Livin’ la vida domesticada

Today was a great day, one of nicest we have had since we arrived here.  The weather in Seoul was absolutely gorgeous.  It was sunny and mild.  The heavy rains and flashing flooding from the night before washed away the grit of the city, making it clean and crisp.  I called my father to wish him an early happy birthday.  He will be 60 years old this year according to the solar calendar.  In Korea, a person’s 60th birthday, or hwan-gap (환갑), is a significant milestone in one’s life.  60 years represents longevity and signifies that a person has lived long enough to experience five complete cycles of the Zodiac.  (The Korean Zodiac is based on the Chinese Zodiac, which last 12 years with each year represented by an animal.)  Unfortunately, my father is not too excited about celebrating his 60th birthday.  He does not even want a birthday party or birthday gifts.  That’s too bad.  Even if I were there to celebrate it, it would not be much of a celebration.  I can’t blame him, because I too am not very excited about celebrating my own birthday.  After the age of 30, birthdays tend to mean that you’re one year older and closer to the end of your life.  The lack of enthusiasm for growing a year older must run in the family.
After I called my father, my family went for lunch and grocery shopping.  In early afternoon, I mowed the lawn, and I weeded the flower beds in front of the house.  Mundane, I know, but I still enjoyed it.  I don’t mind short-term projects such as yard work.  I haven’t had much time to do yard work lately, so our lawn and flower beds were embarassingly overgrown.  My neighbors’ homes are generally well manicured, so our yard appeared conspicuously neglected.  My wife pruned back the flowers, and I weeded.  My son even helped out by watering the gardens for his mom.  He was a good boy today.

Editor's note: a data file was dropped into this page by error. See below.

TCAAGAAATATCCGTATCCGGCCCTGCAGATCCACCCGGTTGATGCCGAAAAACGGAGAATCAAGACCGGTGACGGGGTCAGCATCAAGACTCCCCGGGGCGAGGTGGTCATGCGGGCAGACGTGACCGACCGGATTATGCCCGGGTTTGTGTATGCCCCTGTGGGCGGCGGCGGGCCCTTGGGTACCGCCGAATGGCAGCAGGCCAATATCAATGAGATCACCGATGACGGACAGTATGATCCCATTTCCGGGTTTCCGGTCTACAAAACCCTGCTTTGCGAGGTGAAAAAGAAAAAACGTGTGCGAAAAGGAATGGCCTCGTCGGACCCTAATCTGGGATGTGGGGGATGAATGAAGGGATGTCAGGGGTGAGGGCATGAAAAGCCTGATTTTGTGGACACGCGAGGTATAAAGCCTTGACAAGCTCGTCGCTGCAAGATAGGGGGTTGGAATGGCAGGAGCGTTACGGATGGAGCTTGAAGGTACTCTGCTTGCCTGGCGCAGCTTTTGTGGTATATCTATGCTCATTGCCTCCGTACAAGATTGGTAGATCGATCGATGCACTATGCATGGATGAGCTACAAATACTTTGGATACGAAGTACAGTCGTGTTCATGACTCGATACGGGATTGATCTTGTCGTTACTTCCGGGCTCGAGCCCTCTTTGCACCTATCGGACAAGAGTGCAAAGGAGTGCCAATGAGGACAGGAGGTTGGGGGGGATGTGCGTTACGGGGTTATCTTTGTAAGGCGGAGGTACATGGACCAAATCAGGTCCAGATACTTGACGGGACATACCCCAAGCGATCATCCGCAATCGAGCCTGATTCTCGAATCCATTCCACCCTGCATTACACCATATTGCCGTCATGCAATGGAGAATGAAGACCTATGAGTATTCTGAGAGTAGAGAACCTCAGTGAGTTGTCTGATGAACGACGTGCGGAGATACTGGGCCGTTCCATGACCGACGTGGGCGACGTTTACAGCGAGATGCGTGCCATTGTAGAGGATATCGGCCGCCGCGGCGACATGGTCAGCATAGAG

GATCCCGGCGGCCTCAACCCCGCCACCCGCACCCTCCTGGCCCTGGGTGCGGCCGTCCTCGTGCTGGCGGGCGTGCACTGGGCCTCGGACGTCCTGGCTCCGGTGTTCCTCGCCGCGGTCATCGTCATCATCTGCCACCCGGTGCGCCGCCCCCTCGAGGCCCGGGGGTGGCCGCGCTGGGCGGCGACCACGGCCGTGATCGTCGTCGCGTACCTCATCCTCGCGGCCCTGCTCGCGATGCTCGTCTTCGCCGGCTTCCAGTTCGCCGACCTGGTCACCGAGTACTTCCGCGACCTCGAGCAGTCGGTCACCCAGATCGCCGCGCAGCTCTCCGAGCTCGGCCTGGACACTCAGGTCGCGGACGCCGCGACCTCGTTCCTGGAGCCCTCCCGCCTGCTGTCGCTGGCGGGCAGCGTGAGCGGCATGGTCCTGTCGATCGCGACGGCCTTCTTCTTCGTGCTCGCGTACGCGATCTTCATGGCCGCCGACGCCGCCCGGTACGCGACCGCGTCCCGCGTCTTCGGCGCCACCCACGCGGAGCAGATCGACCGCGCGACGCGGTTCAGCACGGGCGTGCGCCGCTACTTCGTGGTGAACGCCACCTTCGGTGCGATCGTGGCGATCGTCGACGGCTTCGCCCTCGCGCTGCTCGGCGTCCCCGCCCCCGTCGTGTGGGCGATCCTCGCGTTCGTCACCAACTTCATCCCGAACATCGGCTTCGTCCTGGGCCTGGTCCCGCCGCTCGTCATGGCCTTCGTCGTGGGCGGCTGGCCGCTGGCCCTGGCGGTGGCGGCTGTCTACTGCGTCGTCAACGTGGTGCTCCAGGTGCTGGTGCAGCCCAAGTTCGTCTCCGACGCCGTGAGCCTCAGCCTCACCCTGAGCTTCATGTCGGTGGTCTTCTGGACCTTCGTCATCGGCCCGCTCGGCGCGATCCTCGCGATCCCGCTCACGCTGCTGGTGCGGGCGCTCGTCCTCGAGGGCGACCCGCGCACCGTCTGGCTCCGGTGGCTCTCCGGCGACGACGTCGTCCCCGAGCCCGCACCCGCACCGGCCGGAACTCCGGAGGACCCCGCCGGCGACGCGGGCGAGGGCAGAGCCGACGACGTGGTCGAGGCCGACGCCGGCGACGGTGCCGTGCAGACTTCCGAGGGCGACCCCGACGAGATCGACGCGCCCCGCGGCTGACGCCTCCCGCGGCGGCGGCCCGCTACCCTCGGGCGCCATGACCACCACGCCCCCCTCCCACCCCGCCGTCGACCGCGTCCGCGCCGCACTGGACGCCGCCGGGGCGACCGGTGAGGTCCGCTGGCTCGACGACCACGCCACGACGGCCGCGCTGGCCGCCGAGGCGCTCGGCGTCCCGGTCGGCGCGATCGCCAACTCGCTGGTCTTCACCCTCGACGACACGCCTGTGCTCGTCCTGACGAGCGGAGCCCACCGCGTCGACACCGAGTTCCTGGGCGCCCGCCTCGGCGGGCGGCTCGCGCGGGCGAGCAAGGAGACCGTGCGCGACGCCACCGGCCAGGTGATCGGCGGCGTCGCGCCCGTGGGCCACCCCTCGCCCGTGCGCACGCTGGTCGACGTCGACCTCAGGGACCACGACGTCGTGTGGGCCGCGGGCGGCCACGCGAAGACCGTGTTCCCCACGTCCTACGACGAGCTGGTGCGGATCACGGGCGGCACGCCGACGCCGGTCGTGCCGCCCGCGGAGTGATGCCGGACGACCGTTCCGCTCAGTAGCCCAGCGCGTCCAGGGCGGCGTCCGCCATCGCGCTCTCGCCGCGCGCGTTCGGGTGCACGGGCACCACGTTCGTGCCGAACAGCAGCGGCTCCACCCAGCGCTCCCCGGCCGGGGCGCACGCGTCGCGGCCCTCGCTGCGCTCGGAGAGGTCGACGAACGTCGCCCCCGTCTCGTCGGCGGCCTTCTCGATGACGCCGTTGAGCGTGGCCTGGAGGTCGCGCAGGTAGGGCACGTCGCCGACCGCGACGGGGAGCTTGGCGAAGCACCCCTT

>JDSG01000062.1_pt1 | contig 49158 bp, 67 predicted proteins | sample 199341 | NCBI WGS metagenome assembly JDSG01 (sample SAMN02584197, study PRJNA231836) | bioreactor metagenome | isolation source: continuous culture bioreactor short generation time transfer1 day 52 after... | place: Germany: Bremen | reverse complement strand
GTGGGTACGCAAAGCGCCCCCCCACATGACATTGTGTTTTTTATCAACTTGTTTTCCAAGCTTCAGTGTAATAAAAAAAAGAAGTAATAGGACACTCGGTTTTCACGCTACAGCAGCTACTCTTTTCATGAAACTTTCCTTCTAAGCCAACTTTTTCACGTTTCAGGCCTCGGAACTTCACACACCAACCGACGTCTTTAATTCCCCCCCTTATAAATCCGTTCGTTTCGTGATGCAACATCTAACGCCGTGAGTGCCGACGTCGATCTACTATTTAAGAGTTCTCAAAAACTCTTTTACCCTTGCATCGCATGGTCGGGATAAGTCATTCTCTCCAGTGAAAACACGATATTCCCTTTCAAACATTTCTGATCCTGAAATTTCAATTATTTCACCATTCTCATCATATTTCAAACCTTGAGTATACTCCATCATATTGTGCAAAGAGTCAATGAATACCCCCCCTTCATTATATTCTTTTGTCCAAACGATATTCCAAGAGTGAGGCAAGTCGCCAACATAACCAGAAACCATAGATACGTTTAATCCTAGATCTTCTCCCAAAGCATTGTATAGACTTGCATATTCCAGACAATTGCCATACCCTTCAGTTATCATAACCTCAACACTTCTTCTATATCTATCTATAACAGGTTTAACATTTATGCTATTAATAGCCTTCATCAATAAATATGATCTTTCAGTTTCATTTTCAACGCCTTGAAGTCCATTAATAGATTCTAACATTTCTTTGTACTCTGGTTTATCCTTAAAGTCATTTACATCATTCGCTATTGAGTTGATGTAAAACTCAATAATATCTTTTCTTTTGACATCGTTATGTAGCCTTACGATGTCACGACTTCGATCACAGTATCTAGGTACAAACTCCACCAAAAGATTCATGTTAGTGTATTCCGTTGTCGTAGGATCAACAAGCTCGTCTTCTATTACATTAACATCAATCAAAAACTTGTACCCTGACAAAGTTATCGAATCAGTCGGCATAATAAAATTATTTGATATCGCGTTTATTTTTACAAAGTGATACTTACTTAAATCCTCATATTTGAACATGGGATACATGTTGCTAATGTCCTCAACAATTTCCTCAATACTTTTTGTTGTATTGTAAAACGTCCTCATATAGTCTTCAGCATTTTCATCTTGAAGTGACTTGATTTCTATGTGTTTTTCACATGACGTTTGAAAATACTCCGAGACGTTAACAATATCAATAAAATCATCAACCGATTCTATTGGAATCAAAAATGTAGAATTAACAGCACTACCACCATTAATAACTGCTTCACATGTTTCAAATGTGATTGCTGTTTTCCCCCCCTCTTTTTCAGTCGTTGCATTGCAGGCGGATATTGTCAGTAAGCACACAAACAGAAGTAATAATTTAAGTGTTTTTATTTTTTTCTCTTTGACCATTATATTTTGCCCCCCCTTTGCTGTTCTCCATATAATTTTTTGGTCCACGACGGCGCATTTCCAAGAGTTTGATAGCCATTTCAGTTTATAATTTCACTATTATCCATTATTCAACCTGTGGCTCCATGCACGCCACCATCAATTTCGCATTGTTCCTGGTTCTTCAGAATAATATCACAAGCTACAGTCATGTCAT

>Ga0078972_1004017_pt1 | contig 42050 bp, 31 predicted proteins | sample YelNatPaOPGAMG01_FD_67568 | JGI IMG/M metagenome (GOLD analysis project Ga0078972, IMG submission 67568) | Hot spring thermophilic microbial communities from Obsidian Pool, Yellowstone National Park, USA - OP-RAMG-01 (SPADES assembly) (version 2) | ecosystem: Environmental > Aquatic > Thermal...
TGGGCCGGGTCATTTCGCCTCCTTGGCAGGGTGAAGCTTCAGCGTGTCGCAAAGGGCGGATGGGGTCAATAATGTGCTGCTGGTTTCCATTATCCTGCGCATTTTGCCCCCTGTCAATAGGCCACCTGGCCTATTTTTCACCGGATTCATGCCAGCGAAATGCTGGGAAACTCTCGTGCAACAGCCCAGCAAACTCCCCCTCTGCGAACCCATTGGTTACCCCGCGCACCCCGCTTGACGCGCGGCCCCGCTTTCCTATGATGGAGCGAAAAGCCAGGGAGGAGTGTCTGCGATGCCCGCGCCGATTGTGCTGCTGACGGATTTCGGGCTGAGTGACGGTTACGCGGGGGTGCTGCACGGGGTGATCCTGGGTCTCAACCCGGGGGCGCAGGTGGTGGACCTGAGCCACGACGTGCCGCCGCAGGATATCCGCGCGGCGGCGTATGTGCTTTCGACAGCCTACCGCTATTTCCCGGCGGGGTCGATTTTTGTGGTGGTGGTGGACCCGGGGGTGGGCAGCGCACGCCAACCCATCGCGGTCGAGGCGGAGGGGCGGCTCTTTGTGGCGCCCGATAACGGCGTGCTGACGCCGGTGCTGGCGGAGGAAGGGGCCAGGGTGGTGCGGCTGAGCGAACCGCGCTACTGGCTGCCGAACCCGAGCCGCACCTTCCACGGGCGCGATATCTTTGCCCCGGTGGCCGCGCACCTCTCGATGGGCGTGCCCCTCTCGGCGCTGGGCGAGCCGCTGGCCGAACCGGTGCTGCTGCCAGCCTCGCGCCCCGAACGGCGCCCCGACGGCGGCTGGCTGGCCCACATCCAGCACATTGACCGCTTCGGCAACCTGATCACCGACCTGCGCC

Tonight we hosted a dinner for my wife’s future boss and his girlfriend.  The man who helped her find her new job and his fiancee also joined us.  I had to go to the store twice for food items we forgot to buy for tonight’s dinner, so I was not able to finish mowing the backyard.  We also started late preparing dinner.  I was still grilling by the time the guests arrived.  I grilled steaks, Korean-style short ribs (galbi), vegetable skewers, and hamburgers.  Our son was taking a nap when our guests arrived, and the commotion woke him up prematurely.  As a result, he was very cranky.  My wife was at wit’s end trying to prepare the dinner, greet guests, and take care of our son.  I was too busy grilling to help inside the house.  The situation was quite stressful for both of us until I finished grilling.  After that, I took my son off my wife’s hands, gave her the grill food, and took my son to the playground.  My wife and our guests started dinner without me.  It’s the first time I’ve been late to a dinner party she we arrived in Seoul.  It was worth it, though.  Going to the playground cheered up my son, and after that he was fine.  I played with him for almost two hours and didn’t join our guests for dinner until about 8 p.m.  I would have liked to have spent more time with our guests, but I knew that I needed to take care of my son so that my wife could entertain her future boss and the one who helped her find her new job.  My wife promised that one of these nights I can have a night out of my own.  For now, I look forward to taking a day off to enjoy our anniversary and spending the rest of the week in Pusan with my family.
  1. rois

    Dear Mike,I am glad to hear that you had a mostly good time in Pusan. You went at the right time. I have to give a speech there next week but the hotel rooms are all booked due to the Pusan Film Festival. I thought you wouldn’t be able to blog in Pusan but you fooled me. The Anniversary Blog was quite enjoyable too — reminds one how rewarding the quiet Dobongsan trek can be. Now that the change has occurred I will probably keep in touch with you this way more than any other. Your blog is such a gem. ~ The Perverse & Cynical One

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